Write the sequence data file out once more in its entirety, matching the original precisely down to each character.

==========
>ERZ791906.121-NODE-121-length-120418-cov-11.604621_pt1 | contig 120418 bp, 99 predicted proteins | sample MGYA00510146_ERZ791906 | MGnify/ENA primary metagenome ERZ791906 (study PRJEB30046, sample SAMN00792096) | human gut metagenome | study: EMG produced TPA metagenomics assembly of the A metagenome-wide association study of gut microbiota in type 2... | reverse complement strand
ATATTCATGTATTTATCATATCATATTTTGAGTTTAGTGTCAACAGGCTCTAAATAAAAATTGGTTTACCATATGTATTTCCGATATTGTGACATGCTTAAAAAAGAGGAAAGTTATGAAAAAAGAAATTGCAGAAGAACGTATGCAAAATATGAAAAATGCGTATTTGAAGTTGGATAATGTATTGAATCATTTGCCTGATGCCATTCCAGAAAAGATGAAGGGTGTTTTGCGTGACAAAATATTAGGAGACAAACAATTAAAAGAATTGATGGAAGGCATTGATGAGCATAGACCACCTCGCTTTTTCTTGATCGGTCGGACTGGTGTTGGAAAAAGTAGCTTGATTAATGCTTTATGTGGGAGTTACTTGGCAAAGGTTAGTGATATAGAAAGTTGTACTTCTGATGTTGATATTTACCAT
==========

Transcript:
>ERZ791906.121-NODE-121-length-120418-cov-11.604621_pt1 | contig 120418 bp, 99 predicted proteins | sample MGYA00510146_ERZ791906 | MGnify/ENA primary metagenome ERZ791906 (study PRJEB30046, sample SAMN00792096) | human gut metagenome | study: EMG produced TPA metagenomics assembly of the A metagenome-wide association study of gut microbiota in type 2... | reverse complement strand
ATATTCATGTATTTATCATATCATATTTTGAGTTTAGTGTCAACAGGCTCTAAATAAAAATTGGTTTACCATATGTATTTCCGATATTGTGACATGCTTAAAAAAGAGGAAAGTTATGAAAAAAGAAATTGCAGAAGAACGTATGCAAAATATGAAAAATGCGTATTTGAAGTTGGATAATGTATTGAATCATTTGCCTGATGCCATTCCAGAAAAGATGAAGGGTGTTTTGCGTGACAAAATATTAGGAGACAAACAATTAAAAGAATTGATGGAAGGCATTGATGAGCATAGACCACCTCGCTTTTTCTTGATCGGTCGGACTGGTGTTGGAAAAAGTAGCTTGATTAATGCTTTATGTGGGAGTTACTTGGCAAAGGTTAGTGATATAGAAAGTTGTACTTCTGATGTTGATATTTACCAT